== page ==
The hair shirt, also called a "celice," is a garment woven of rough goat hair or horse hair. According to the Catholic Encyclopedia, the celice could be a literal shirt or a loin cloth. Its purpose was to mortify the flesh. By creating physical discomfort (think itchiness and chafing - ouch!), it reminded the wearer to resist temptations of the flesh, and was a sign of the wearer's penitence. Holy men and women, members of the clergy, and lay people could own and wear hair shirts.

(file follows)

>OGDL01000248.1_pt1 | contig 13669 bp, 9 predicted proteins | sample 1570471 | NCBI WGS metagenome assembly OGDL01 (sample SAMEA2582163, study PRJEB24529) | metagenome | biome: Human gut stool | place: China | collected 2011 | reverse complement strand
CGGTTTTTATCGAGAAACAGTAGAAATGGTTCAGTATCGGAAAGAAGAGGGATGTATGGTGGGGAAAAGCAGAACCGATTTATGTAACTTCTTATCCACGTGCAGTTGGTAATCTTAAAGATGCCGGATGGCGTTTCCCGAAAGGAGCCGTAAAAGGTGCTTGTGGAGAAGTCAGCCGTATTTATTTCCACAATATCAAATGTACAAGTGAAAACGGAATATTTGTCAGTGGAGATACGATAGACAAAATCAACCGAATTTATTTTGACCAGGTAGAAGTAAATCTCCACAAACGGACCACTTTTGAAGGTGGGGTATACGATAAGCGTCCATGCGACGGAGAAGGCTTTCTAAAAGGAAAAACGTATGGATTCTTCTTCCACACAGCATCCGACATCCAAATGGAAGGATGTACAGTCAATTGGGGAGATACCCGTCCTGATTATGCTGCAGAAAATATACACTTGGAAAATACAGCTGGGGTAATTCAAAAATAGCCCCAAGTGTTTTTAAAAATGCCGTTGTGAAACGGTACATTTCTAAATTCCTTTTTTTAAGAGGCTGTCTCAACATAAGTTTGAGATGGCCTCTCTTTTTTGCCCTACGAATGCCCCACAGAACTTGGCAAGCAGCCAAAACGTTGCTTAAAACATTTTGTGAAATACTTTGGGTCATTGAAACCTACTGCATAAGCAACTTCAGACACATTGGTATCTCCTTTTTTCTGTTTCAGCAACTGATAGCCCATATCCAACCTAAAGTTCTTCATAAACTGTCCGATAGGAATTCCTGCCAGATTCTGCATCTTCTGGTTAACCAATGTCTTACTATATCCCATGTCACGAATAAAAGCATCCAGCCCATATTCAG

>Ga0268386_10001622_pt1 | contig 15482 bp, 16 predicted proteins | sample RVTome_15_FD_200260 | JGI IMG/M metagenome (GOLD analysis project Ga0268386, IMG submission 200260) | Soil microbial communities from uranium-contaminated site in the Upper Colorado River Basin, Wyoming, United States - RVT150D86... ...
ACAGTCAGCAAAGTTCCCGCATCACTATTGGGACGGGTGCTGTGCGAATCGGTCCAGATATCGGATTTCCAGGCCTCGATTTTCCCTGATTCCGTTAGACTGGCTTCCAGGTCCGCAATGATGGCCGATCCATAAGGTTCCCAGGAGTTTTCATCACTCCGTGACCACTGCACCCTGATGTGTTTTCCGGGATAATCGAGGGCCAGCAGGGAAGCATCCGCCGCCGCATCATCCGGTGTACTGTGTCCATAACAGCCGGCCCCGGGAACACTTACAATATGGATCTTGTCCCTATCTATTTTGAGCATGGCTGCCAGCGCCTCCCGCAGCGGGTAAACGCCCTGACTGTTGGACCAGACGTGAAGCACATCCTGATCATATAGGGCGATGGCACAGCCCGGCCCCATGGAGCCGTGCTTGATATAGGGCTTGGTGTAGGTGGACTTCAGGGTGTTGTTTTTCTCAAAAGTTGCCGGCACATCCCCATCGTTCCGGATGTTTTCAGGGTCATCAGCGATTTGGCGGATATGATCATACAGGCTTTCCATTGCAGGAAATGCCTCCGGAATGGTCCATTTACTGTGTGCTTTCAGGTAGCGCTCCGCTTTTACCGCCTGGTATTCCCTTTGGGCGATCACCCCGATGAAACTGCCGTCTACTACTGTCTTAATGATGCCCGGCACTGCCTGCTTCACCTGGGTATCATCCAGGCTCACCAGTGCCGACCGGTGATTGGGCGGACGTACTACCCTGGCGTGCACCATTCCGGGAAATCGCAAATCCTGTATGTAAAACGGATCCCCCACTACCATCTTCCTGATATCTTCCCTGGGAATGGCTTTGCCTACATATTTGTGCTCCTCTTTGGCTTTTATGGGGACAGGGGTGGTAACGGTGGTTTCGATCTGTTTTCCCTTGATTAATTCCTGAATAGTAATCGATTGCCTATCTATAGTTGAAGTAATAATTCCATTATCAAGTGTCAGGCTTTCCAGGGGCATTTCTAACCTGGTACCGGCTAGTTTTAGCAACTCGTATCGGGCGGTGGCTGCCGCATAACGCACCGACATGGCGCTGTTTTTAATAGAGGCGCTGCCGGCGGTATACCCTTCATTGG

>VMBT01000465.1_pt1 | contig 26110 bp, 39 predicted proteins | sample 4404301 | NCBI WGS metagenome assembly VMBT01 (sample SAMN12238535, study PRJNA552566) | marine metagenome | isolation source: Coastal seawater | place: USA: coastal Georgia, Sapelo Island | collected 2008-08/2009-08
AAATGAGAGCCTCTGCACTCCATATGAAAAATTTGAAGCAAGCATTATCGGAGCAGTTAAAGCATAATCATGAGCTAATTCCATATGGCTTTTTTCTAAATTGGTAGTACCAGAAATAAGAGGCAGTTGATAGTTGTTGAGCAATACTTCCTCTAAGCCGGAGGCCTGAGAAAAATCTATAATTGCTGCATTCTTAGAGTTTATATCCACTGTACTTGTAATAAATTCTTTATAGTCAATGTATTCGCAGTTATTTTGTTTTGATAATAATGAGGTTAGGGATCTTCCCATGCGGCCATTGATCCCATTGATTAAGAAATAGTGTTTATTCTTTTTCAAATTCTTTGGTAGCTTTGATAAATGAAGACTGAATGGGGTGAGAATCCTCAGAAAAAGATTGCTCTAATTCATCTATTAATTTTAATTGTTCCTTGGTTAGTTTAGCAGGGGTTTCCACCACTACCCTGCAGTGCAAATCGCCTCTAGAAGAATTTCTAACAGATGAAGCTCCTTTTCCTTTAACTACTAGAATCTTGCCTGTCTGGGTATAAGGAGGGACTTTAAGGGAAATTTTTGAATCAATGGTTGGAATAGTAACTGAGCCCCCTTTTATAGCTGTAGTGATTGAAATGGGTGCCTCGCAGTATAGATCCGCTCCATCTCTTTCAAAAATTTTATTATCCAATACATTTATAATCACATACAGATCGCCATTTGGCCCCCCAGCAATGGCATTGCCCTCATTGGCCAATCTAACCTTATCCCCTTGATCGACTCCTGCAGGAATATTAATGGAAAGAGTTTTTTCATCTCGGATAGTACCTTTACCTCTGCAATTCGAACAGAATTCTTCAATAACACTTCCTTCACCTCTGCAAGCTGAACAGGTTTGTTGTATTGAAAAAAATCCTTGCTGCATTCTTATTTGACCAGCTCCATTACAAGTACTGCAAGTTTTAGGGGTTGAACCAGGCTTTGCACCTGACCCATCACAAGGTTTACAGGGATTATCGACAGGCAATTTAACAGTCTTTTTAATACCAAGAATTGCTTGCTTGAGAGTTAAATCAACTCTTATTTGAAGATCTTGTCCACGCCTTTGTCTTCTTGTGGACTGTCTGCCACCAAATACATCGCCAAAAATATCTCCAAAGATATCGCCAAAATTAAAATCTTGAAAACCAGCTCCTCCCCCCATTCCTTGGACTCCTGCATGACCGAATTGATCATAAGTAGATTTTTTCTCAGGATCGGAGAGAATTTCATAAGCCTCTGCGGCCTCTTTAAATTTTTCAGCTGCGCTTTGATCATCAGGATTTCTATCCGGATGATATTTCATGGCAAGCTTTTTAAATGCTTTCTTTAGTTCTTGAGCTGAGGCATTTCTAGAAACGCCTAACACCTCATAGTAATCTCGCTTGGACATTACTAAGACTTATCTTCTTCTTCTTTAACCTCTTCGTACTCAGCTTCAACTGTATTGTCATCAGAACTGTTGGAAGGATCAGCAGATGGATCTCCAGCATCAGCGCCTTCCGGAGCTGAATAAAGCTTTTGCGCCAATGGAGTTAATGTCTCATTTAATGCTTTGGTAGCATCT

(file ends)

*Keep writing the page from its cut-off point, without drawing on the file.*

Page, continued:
Years ago I attended a talk by a faculty member at my alma mater called "Holy Underwear." Among many fun facts the medievalist speaker shared was the notion that people who wanted to wear their hair shirts too frequently were considered freaks, and might be told to dial it back. You wore your hair shirt for an itchy hour, in other words, not 24 / 7.
|~ Hair shirt belonging to St. Louis, 13th century ~|
~ St. Louis wore this shirt every Friday during Lent ~